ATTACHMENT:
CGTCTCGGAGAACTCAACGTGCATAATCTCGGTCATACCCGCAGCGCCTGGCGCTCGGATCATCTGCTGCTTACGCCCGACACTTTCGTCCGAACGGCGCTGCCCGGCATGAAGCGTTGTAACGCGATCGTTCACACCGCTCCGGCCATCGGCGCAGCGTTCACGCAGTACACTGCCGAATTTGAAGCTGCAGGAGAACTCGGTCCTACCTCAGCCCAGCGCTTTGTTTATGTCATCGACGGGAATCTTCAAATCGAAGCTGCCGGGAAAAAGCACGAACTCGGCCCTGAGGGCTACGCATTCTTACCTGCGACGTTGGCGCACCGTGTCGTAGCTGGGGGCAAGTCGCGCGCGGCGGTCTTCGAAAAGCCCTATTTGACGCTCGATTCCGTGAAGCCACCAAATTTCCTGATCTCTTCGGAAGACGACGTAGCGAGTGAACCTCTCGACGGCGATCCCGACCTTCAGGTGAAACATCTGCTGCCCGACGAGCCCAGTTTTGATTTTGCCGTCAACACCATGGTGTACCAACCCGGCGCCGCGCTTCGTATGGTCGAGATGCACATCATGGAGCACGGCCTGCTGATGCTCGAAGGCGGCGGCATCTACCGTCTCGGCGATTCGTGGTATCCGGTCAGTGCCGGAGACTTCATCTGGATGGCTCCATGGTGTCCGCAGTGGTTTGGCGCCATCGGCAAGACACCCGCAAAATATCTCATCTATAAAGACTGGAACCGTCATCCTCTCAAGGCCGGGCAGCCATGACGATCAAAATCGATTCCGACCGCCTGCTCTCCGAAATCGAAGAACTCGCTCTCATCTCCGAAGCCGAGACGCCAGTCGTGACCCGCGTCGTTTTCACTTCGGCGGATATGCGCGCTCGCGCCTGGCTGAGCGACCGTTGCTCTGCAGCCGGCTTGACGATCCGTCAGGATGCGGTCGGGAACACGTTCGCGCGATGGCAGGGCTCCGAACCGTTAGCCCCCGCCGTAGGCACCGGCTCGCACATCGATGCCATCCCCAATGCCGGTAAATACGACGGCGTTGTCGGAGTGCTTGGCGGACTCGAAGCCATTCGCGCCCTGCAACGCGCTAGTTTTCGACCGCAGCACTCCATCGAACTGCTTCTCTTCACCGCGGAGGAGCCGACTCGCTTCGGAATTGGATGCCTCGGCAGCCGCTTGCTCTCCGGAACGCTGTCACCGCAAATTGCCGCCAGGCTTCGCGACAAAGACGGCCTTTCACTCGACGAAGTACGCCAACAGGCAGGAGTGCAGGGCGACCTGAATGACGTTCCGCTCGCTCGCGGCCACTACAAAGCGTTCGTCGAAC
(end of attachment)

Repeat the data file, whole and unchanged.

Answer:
CGTCTCGGAGAACTCAACGTGCATAATCTCGGTCATACCCGCAGCGCCTGGCGCTCGGATCATCTGCTGCTTACGCCCGACACTTTCGTCCGAACGGCGCTGCCCGGCATGAAGCGTTGTAACGCGATCGTTCACACCGCTCCGGCCATCGGCGCAGCGTTCACGCAGTACACTGCCGAATTTGAAGCTGCAGGAGAACTCGGTCCTACCTCAGCCCAGCGCTTTGTTTATGTCATCGACGGGAATCTTCAAATCGAAGCTGCCGGGAAAAAGCACGAACTCGGCCCTGAGGGCTACGCATTCTTACCTGCGACGTTGGCGCACCGTGTCGTAGCTGGGGGCAAGTCGCGCGCGGCGGTCTTCGAAAAGCCCTATTTGACGCTCGATTCCGTGAAGCCACCAAATTTCCTGATCTCTTCGGAAGACGACGTAGCGAGTGAACCTCTCGACGGCGATCCCGACCTTCAGGTGAAACATCTGCTGCCCGACGAGCCCAGTTTTGATTTTGCCGTCAACACCATGGTGTACCAACCCGGCGCCGCGCTTCGTATGGTCGAGATGCACATCATGGAGCACGGCCTGCTGATGCTCGAAGGCGGCGGCATCTACCGTCTCGGCGATTCGTGGTATCCGGTCAGTGCCGGAGACTTCATCTGGATGGCTCCATGGTGTCCGCAGTGGTTTGGCGCCATCGGCAAGACACCCGCAAAATATCTCATCTATAAAGACTGGAACCGTCATCCTCTCAAGGCCGGGCAGCCATGACGATCAAAATCGATTCCGACCGCCTGCTCTCCGAAATCGAAGAACTCGCTCTCATCTCCGAAGCCGAGACGCCAGTCGTGACCCGCGTCGTTTTCACTTCGGCGGATATGCGCGCTCGCGCCTGGCTGAGCGACCGTTGCTCTGCAGCCGGCTTGACGATCCGTCAGGATGCGGTCGGGAACACGTTCGCGCGATGGCAGGGCTCCGAACCGTTAGCCCCCGCCGTAGGCACCGGCTCGCACATCGATGCCATCCCCAATGCCGGTAAATACGACGGCGTTGTCGGAGTGCTTGGCGGACTCGAAGCCATTCGCGCCCTGCAACGCGCTAGTTTTCGACCGCAGCACTCCATCGAACTGCTTCTCTTCACCGCGGAGGAGCCGACTCGCTTCGGAATTGGATGCCTCGGCAGCCGCTTGCTCTCCGGAACGCTGTCACCGCAAATTGCCGCCAGGCTTCGCGACAAAGACGGCCTTTCACTCGACGAAGTACGCCAACAGGCAGGAGTGCAGGGCGACCTGAATGACGTTCCGCTCGCTCGCGGCCACTACAAAGCGTTCGTCGAAC